Game Design, Programming and running a one-man games business…

Games look (or feel) like their owners.

One of the best things about the indie dev community is that you get to meet a lot of people from all over the place who wouldn’t otherwise necessarily meet. You can be an indie dev living anywhere (although its harder some places than others), and more than ever before, they come from different backgrounds. I find people pretty interesting (ok, I find 0.1% of people interesting), and I do find myself doing a bit of pop-sciency amateurish analysis of people. When you do this with creative people it gets rather fun.

I find it very amusing that when you meet Tim (wicksteed, designer of big pharma) he basically *is* big pharma. Its truly his creation. He is always happy and upbeat and smiling and positive, just like big pharma. From my POV, Tim is young and modern, just like big pharma feels. The music is the clearest indication of this. The music is like Tim. The game is bright and cheery. Tim made a game about curing people.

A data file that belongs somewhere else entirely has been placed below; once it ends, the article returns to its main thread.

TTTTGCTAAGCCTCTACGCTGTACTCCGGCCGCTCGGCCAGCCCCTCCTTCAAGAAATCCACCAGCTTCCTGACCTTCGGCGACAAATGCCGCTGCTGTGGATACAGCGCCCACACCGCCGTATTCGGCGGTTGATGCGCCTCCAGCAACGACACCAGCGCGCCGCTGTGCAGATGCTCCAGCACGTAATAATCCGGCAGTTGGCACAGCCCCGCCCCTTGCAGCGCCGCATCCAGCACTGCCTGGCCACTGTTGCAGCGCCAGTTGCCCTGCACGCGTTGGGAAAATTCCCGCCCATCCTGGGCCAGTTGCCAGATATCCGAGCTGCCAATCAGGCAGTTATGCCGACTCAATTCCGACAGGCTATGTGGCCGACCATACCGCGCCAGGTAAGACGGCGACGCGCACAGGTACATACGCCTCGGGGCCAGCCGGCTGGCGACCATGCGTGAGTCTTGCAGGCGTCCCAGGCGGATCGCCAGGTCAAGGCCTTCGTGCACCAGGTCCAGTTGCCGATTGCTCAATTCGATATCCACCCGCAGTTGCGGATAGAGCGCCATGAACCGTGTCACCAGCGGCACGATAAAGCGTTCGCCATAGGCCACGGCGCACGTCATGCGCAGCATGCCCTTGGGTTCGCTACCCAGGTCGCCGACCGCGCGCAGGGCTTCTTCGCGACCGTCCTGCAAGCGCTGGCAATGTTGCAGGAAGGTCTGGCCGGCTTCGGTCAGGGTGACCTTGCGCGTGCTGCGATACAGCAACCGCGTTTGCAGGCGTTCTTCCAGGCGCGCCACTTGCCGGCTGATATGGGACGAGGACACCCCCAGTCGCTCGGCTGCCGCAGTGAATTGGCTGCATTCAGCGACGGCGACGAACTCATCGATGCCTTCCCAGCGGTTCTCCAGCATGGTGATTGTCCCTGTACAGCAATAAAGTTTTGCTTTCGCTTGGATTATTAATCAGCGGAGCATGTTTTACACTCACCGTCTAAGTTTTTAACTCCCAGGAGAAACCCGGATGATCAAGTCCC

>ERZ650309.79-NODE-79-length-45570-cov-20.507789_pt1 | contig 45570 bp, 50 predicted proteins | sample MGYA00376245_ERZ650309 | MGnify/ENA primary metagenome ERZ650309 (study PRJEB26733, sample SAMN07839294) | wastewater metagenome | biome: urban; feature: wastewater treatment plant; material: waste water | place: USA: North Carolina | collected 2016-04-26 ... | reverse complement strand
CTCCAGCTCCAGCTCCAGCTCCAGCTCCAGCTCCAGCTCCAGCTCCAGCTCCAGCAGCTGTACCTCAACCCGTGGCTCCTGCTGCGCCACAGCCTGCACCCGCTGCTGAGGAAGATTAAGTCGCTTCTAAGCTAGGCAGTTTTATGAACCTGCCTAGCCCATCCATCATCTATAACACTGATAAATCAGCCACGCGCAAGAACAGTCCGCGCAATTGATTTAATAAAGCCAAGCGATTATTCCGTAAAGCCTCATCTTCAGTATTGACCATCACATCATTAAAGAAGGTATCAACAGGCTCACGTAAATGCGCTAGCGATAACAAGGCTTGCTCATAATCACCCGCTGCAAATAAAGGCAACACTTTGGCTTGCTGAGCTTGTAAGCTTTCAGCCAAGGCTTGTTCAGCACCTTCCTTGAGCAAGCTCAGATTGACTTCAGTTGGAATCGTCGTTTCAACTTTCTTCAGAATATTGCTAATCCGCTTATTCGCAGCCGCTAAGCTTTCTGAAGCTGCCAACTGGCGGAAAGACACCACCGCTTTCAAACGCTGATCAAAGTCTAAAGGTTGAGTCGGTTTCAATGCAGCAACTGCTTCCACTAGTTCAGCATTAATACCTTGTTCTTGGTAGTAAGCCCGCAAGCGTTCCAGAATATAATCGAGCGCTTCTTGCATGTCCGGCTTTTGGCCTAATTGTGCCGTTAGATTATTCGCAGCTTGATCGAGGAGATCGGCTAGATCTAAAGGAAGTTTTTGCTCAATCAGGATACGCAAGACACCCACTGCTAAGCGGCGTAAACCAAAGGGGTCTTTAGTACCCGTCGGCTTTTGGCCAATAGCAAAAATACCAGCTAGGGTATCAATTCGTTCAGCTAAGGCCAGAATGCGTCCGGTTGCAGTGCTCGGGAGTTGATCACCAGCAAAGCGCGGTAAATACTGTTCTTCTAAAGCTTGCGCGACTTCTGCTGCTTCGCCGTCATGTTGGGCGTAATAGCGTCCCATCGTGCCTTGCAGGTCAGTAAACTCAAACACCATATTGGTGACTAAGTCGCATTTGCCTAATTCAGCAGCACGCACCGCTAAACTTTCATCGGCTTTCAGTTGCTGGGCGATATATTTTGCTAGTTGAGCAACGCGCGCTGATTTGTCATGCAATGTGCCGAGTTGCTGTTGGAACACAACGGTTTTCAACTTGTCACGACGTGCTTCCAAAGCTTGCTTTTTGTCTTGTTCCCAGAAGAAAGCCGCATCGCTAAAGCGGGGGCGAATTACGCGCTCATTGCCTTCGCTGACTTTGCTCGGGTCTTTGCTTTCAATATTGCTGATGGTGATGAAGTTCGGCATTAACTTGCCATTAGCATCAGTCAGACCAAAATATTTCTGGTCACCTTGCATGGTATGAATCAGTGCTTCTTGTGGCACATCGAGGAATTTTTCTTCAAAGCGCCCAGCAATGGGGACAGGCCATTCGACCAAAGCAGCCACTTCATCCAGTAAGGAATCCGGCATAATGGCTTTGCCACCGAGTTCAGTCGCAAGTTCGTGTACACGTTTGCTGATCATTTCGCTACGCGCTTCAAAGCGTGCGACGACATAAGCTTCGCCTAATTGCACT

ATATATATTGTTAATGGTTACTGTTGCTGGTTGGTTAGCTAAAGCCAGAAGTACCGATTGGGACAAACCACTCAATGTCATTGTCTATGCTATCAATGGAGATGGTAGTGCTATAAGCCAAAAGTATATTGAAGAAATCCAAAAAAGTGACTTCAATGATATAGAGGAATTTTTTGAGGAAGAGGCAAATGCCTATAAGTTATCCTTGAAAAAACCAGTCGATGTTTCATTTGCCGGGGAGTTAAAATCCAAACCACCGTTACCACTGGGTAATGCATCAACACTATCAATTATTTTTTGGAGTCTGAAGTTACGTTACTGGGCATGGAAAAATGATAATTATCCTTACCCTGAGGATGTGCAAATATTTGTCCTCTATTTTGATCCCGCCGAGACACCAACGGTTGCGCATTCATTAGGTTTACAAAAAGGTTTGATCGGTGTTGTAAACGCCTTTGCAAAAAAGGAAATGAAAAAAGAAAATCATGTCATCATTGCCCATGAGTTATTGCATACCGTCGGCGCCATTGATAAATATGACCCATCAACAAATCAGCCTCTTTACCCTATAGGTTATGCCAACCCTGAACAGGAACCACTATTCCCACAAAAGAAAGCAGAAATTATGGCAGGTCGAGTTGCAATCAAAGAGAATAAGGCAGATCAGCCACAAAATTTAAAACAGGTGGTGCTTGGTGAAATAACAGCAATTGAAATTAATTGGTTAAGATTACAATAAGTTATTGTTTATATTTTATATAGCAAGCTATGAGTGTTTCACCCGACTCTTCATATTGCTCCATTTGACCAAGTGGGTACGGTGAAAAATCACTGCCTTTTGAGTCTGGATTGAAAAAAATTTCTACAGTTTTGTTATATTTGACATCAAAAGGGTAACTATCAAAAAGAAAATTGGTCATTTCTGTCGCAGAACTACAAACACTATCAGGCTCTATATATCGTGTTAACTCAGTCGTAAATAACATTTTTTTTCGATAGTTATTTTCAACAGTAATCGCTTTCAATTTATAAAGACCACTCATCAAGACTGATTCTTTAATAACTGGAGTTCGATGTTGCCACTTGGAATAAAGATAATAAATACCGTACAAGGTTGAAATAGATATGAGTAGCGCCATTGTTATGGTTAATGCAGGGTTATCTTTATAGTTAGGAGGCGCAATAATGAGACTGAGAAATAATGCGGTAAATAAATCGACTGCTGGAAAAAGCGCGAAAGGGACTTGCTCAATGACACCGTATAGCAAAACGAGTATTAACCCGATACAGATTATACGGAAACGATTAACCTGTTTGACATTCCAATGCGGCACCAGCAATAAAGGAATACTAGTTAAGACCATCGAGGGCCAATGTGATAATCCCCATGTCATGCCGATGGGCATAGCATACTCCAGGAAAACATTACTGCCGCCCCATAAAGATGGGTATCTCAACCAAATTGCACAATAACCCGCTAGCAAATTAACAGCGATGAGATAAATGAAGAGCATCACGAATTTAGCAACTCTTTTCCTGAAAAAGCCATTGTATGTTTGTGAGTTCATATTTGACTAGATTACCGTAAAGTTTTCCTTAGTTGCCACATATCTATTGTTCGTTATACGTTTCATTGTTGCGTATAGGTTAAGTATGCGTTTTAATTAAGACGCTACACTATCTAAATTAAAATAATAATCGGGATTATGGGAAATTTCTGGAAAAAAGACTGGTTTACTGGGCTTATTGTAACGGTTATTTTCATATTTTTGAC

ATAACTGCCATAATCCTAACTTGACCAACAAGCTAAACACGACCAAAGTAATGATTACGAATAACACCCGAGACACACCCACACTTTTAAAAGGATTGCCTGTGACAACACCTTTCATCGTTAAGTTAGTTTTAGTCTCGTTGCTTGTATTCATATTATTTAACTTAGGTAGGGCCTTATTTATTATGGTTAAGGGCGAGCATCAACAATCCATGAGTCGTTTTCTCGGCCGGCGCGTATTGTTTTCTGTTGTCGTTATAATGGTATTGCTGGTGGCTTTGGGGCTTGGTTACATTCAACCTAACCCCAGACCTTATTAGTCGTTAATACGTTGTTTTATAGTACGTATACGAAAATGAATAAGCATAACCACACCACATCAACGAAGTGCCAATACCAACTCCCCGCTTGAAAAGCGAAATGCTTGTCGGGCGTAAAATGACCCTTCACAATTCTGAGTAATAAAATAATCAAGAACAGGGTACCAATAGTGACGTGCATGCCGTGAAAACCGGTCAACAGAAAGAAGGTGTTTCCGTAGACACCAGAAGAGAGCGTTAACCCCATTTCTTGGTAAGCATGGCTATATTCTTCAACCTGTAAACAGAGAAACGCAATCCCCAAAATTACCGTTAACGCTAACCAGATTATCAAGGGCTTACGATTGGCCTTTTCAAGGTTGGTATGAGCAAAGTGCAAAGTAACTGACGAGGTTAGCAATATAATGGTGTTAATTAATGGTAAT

When you play Gratuitous Space Battles 2, thats me. If you haven’t met me, just watch a few minutes of the battles and listen to the music. Thats me. Thats what my brain and my soul is like. it’s lots of explosions and power and drama and a voice shouting ARGHHHHHHHH at a billion decibels whilst smashing things. The game is dark, over-complex, ambitious and pushy. Cliff made a game about destroying everything.


It’s kinda funny how games made by just one person really are a window into their soul, and their personality. Mike Bithel basically is Thomas Was Alone. If you introduced me to a random line up of 100 game developers I’d never met, and told me one of them did a game about repressed rectangles with feelings, I’d know it was Mike. And after playing TWA, I know mike probably reads the guardian and is a vegetarian. Mike made a game about friendship.


And this is awesome. It means that entertainment really is connecting us to people. That gives us empathy, and opens our mind in the way that ‘committee design’ never can. I have no idea who the designer of the Battlefield 4 games is. I imagine its probably Tom Clancy, more likely a committee of people with a tom clancy design manual. Who knows.